April 24, 2014 11:29AM
By Andrew Ragali
WALLINGFORD — While full-day kindergarten and expanded preschool programs were approved by the school board, the services will cost the town an estimated $1.3 million and may need to be phased in due to budgetary constraints, said Board of Education Chairman Roxane McKay.
“From a budgetary standpoint, this might have to be phased in through a process,” said McKay, who voted to approve full-day kindergarten during Monday’s Board of Education meeting but expressed financial concerns on Tuesday.
The school board approved a plan that would increase annual instruction time for kindergartners from 450 to 900 hours. Additionally, the preschool program would be expanded to Highland Elementary School. Classes right now are held at Cook Hill, E.C. Stevens and Moses Y. Beach elementary schools and the program is limited to 64 students, but the expanded program would allow for nearly 150 students, McKay said.
With Monday’s vote, the school board has represented to School Superintendent Salvatore Menzo that “there is a need for full-day kindergarten and enhanced preschool in the district,” McKay said. But just because the school board approved full-day kindergarten and expanded preschool programs doesn’t guarantee they will appear next year, she said. “Anything is possible, we just don’t know.”
The district has other programs in its strategic plan that may take precedence, she said. Such items include offering world languages at the four K-2 elementary schools and the addition of a career counselor position with a secretary. Also, the district is considering upgrading Lyman Hall High School’s athletic facilities, purchasing technology and expanding the technical program at Sheehan High School.
“We have to make sure we are paying attention to the strategic plan and that we stay true to items we have committed to,” Menzo said on Tuesday. Putting full-day kindergarten and expanded preschool into place is “not a sprint, but a marathon,” he said.
The programs are “something that the board desires to eventually have in place,” McKay said.
“I see merit in putting it in the budget, and seeing what the conversations are like on the government side,” she added.
Menzo said that as he tries to work the new programs into next year’s budget he will be mindful of the burden on taxpayers.
Asked if he would consider appropriating the additional $1.3 million into the school board’s budget, Mayor William W. Dickinson Jr. said, “I’ve got to look at what the overall budget impact is.”
The program is costly, Dickinson said, but if there are savings elsewhere in the school budget, “that’s one thing.” If the $1.3 million appropriation is requested on top of everything else, “that’s more difficult,” he said. “Ultimately what matters is how much the taxes go up.”
The Town Council combs over the budget every year and funds programs that are viewed as essential to keep local tax increases to a minimum. Full-day kindergarten is a good idea, Town Councilor John LeTourneau said, “but with all good ideas come a cost.”
“In tough financial times like this, that’s a challenge,” LeTourneau said of appropriating an additional $1.3 million to the school board’s budget.
There are a lot of big budget items in the works right now, said Town Councilor Tom Laffin, and while many people support full-day kindergarten, others look at the service as a town-run daycare.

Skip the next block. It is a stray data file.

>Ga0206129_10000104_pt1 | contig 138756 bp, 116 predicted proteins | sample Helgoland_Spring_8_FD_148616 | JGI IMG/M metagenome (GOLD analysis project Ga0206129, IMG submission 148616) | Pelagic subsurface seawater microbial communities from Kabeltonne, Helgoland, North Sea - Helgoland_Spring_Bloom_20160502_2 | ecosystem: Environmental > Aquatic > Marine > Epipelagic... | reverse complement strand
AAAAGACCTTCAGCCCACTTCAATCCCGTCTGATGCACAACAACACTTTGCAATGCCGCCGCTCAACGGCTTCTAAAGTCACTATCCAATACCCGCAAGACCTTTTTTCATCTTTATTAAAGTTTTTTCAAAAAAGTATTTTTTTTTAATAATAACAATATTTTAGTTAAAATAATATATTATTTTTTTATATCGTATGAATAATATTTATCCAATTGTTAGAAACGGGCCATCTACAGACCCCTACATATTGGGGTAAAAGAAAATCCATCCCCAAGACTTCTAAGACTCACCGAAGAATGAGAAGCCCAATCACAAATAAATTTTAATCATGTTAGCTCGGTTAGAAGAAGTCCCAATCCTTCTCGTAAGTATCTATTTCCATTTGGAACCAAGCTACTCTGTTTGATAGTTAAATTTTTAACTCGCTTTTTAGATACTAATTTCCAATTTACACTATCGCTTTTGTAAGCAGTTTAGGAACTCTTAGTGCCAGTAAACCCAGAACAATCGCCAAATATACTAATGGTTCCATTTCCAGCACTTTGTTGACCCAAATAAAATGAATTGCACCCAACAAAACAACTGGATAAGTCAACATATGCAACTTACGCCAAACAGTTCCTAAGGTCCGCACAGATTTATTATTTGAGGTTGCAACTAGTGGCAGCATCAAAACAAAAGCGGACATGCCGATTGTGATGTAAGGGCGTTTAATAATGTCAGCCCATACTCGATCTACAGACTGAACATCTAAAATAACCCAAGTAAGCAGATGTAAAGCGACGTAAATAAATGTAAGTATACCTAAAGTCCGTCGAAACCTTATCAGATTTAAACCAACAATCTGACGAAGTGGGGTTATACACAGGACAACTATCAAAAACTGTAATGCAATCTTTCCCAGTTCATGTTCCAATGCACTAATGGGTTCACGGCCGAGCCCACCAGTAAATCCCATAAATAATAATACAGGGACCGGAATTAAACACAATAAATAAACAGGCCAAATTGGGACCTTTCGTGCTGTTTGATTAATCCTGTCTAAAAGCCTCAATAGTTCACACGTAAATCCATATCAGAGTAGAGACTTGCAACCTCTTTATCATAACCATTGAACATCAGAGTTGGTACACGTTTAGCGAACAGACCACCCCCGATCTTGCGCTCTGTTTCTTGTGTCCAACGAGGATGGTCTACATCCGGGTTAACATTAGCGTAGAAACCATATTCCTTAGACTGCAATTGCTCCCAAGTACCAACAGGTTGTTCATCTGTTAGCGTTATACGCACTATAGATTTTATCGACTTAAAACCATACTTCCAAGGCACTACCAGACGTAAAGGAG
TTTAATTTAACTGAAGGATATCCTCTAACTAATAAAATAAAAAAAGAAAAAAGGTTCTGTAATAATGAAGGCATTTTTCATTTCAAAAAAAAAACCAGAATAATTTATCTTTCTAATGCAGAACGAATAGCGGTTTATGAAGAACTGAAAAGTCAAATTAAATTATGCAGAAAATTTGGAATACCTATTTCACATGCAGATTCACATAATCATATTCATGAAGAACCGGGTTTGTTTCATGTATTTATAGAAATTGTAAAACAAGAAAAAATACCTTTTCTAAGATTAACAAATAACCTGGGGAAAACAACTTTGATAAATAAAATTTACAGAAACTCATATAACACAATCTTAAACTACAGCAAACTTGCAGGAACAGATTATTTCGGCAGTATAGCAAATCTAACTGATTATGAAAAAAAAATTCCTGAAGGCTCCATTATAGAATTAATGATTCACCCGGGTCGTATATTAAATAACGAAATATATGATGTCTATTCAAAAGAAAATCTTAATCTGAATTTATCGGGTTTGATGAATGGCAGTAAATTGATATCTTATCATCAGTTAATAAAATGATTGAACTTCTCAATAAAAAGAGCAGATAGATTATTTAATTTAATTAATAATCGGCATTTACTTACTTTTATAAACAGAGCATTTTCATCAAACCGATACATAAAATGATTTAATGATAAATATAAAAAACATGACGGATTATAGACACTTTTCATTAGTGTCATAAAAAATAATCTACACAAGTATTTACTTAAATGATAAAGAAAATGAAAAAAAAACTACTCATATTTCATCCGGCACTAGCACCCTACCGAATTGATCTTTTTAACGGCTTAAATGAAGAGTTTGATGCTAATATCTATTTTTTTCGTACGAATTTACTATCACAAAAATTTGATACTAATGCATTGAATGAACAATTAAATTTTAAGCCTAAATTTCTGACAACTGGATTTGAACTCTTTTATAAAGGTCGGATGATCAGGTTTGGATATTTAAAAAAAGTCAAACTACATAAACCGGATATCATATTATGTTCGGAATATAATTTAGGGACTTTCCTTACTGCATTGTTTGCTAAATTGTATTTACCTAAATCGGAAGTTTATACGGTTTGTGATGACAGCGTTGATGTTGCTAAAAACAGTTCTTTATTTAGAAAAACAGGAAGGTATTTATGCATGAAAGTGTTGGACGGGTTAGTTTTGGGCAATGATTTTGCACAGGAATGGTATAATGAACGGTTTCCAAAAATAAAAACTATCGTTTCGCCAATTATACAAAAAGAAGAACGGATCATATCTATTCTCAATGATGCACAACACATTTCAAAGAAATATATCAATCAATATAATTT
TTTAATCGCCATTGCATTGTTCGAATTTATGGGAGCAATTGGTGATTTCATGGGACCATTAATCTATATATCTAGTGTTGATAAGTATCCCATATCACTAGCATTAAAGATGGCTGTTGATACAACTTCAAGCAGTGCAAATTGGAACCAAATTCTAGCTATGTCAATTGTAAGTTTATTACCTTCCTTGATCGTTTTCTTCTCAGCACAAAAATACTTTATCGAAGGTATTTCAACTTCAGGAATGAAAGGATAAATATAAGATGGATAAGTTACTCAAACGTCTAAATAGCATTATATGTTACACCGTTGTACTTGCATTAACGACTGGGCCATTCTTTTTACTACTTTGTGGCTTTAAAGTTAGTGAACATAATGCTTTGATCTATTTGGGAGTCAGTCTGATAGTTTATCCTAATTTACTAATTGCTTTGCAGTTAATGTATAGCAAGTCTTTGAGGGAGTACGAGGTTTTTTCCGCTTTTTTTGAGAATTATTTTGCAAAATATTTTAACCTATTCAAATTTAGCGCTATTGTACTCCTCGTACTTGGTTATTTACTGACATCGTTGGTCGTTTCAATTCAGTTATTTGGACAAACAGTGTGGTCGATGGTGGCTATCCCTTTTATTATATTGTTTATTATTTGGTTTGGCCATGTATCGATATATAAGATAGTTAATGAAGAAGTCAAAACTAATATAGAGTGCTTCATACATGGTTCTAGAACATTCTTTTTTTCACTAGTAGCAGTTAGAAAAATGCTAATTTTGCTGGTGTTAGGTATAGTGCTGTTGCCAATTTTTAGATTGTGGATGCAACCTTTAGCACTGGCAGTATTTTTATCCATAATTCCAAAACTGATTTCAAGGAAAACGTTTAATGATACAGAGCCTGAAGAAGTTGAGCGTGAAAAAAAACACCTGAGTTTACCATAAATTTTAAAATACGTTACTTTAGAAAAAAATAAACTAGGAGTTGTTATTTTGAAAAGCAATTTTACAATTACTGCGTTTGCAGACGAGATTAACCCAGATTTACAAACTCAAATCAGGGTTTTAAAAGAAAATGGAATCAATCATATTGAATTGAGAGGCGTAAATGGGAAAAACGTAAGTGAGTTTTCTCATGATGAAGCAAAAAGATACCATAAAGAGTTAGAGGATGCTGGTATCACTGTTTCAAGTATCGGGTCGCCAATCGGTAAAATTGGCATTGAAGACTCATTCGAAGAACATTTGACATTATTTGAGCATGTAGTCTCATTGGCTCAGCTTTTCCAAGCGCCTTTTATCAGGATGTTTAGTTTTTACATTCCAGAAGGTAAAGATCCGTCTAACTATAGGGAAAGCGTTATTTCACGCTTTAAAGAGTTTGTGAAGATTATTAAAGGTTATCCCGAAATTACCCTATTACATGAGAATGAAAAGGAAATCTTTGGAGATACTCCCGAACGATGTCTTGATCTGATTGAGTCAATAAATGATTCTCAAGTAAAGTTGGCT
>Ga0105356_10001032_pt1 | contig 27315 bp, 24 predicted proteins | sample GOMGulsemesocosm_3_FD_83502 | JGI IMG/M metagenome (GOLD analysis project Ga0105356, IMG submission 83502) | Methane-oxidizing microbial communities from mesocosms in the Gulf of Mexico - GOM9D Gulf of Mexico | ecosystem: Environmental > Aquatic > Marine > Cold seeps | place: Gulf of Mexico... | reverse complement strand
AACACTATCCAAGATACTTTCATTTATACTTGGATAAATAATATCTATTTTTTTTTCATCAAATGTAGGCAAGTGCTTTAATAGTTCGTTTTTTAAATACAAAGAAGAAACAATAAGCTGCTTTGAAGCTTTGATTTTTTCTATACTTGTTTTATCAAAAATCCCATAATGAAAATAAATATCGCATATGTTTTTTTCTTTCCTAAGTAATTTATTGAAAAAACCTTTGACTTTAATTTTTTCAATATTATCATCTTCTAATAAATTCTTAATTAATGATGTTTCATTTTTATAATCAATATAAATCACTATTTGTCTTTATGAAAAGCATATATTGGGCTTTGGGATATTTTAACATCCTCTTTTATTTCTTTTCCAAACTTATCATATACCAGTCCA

“It’s already tough,” Laffin said of the Board of Education’s financial situation, “and we cut their budget each year.”
In May, the Town Council cut $279,311 out of the Board of Education’s budget request. Moving forward with full-day kindergarten “is really going to come down to the priorities of the school board and where they rank this amongst other requests going forward for the following year.”
Laffin said he had so many questions about the specifics of the approved full-day kindergarten program, “it’s almost overwhelming,” he said.
On Monday, Jenny Cabral, a parent and member of the Early Childhood Exploratory Committee, explained that longer school days wouldn’t mean more work. Instead, she said, the time would be used for more socialization and to develop social and emotional skills. Laffin said he would like to know specifically what that socialization time entails.
The structured play time is something that seemingly can be done at home, said school board member Joe Marrone, who along with Patrick Reynolds, voted against full-day kindergarten. There is concern that the program is “a publicly funded daycare,” Marrone said.
Monday’s meeting was busy, Marrone said, and the presentation of three options put forth by the Early Childhood Exploratory Committee was rushed. After three months of deliberation, the committee presented for about a half-hour, he said. The first option presented was a hybrid plan that would have had kindergartners attending a full day two days a week. That plan would have cost about $1.6 million because of increased transportation fees, Marrone said. The second option was the full-day kindergarten and expanded preschool program that was eventually chose. The third option was another version of the expanded preschool program that would have cost $750,000 Marrone said.
“I didn’t know we were going to be voting,” Marrone said of Monday’s meeting. “I would have liked more time. It was just too quick for me.”
McKay said the presentation and vote was rushed because next year’s budget is under construction. Menzo needed a sense from the school board if they wanted to move forward with full-day kindergarten or not, she said. “Now he has time to weave that into the budget.”